Data on prevalence of infection with hepatitis C virus (HCV) are less available and, where available, are subject to the same limitations as the HIV data. However, the overall picture is clear — HCV prevalence is extremely high in the data from all countries of the EU, with infection rates of between 40 and 90 % in different subgroups of IDUs (Figure 9). As far as they are available, data on prevalence in IDUs aged under 25 indicate levels of HCV infection from 20 % (Belgium, treatment, 1998) to over 74 % (Portugal, Coimbra treatment, 2000) (see Figure 27, in Chapter 3, Selected issues, Drug-related infectious diseases). This suggests that HCV transmission continues at high levels in several countries, although some studies indicate that introducing prevention measures might have reduced transmission (United Kingdom).

 
Possible increases in HIV transmission among IDUs in some EU countries

Figure 8

Figure 8

NB

Data in brackets are local.
Differences between countries have to be interpreted with caution due to different sources and in some cases local data. Colour for a country indicates the midpoint of the range in prevalence from the different data sources. Data for France, Germany, Italy and Spain are limited to HIV prevalence among IDUs in treatment and may thus not be representative of HIV prevalence among IDUs who are not in treatment. For more detail, see the complementary statistical table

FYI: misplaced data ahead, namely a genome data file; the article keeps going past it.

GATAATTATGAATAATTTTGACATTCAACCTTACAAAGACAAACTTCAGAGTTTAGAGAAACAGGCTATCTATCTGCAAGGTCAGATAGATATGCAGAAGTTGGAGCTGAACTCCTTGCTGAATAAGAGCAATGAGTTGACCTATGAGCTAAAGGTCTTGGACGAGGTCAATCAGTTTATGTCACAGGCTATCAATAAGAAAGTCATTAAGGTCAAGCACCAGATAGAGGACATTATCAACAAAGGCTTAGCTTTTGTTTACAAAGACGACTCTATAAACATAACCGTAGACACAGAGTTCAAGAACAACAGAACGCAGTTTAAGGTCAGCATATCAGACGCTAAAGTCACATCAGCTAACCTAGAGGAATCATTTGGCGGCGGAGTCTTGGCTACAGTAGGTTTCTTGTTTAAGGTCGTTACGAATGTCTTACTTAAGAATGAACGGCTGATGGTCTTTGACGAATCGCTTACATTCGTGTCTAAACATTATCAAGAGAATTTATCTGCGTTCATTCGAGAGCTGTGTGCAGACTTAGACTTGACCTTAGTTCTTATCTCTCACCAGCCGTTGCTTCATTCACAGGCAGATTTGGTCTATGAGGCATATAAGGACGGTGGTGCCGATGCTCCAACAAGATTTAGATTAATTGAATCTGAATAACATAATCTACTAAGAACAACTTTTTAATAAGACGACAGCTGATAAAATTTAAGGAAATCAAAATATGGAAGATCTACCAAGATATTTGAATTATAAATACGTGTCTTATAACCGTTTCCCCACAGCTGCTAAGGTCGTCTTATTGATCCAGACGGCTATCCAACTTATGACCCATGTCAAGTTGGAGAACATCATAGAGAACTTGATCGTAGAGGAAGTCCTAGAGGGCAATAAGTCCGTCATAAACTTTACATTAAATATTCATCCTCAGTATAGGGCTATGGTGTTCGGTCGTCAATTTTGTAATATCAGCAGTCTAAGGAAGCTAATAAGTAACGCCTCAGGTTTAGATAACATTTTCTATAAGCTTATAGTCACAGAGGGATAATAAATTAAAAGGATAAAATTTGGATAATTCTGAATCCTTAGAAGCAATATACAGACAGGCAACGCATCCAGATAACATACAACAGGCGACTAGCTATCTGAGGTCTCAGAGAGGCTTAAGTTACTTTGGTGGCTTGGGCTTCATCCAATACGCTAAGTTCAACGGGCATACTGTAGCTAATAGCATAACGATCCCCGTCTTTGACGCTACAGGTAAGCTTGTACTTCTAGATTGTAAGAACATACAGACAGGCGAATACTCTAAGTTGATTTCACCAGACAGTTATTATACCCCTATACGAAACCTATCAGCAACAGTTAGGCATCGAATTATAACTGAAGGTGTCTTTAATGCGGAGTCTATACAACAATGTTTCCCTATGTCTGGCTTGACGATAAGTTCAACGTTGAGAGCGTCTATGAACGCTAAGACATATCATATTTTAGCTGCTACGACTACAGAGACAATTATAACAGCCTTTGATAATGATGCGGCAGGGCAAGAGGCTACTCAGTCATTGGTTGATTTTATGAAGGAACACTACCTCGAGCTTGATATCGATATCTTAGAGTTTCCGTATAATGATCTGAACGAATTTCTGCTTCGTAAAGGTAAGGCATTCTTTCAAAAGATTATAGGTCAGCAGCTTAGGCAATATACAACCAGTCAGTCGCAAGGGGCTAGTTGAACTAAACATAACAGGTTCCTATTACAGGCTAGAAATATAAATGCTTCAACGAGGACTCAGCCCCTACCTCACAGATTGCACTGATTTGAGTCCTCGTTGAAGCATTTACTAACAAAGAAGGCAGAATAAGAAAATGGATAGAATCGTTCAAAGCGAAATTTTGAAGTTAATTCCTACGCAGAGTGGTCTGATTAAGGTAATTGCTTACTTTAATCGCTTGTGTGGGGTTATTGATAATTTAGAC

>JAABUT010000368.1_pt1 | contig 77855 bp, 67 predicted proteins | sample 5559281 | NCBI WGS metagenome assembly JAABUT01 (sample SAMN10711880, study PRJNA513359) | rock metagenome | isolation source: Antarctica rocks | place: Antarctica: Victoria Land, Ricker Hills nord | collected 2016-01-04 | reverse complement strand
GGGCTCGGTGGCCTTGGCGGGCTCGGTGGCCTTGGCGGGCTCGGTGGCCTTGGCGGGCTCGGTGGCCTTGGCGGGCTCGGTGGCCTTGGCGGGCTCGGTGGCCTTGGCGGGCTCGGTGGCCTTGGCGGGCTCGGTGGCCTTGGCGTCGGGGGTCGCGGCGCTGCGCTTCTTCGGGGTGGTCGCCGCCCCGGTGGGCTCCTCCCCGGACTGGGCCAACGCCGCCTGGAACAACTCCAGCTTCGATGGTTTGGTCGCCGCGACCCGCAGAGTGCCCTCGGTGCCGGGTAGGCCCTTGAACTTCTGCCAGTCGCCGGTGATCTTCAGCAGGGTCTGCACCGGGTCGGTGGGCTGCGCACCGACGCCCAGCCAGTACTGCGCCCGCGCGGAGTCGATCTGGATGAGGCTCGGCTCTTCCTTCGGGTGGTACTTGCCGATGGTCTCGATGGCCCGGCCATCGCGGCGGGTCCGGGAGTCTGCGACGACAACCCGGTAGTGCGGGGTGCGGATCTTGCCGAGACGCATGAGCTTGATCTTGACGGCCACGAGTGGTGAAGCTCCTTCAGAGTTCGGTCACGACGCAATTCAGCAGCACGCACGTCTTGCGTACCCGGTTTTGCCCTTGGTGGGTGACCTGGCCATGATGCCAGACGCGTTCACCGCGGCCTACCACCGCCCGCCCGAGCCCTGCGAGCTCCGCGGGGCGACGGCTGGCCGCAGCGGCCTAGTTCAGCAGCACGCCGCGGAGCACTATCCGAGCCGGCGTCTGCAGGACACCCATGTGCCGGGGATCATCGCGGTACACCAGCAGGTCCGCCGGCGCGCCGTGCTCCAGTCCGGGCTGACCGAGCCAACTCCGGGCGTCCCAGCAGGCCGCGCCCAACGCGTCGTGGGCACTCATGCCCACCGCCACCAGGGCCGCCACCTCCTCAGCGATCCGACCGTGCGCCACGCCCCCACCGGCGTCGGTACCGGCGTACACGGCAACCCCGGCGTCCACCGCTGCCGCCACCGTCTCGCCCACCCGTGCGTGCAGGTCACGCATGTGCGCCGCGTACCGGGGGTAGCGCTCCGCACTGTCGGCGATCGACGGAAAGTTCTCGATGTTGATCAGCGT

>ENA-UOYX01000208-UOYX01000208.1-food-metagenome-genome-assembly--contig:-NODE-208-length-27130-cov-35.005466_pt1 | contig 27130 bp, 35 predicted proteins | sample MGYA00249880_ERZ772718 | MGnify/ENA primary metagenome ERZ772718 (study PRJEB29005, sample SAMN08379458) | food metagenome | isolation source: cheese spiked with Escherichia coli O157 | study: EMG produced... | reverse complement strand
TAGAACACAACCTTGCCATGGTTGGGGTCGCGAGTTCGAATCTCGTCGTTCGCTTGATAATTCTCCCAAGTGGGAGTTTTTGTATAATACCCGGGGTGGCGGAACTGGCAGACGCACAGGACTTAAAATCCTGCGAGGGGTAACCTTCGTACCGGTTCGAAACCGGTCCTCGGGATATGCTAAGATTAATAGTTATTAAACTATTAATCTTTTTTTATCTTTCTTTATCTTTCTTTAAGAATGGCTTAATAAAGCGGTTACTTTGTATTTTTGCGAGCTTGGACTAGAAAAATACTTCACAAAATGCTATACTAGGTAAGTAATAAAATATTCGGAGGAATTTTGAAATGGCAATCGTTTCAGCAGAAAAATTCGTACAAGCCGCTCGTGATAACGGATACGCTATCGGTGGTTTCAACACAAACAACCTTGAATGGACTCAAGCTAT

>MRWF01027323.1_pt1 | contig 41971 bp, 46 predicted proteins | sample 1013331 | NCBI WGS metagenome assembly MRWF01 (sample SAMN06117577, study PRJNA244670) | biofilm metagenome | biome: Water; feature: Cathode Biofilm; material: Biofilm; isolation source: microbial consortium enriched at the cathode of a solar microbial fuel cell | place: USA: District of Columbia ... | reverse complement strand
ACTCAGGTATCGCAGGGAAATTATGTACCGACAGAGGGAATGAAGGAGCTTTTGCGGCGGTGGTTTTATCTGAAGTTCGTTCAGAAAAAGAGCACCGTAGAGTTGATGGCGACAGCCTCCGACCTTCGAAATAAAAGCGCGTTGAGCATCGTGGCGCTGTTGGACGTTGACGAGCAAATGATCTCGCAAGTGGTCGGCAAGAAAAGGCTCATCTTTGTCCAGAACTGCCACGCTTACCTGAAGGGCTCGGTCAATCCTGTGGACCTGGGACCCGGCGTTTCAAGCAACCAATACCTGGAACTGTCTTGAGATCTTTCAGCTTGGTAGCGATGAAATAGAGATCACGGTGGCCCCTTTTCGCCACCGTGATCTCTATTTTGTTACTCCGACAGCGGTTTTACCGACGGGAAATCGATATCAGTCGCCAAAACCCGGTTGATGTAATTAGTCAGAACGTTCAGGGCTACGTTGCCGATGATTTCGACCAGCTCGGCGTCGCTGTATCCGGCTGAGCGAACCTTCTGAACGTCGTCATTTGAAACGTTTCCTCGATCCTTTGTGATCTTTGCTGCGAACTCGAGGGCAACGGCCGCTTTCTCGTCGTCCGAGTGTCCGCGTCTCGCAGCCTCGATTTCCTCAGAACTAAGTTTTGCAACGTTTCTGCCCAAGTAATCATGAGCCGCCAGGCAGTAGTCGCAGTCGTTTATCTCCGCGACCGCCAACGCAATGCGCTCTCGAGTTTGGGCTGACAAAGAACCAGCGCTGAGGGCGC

and details of sources.

Preliminary data suggest that increases in HIV infection may have occurred among subgroups of IDUs in some EU countries. The limitations of using routine data for detecting changes in transmission should be taken into account (see Chapter 3). For example, the increase in Ireland may partly be due to increased testing of IDUs. However, it is important to carefully monitor these possible increases and take appropriate action if necessary. Increases in HIV transmission may have occurred in Austria, Luxembourg, Ireland, the Netherlands, Portugal and Finland.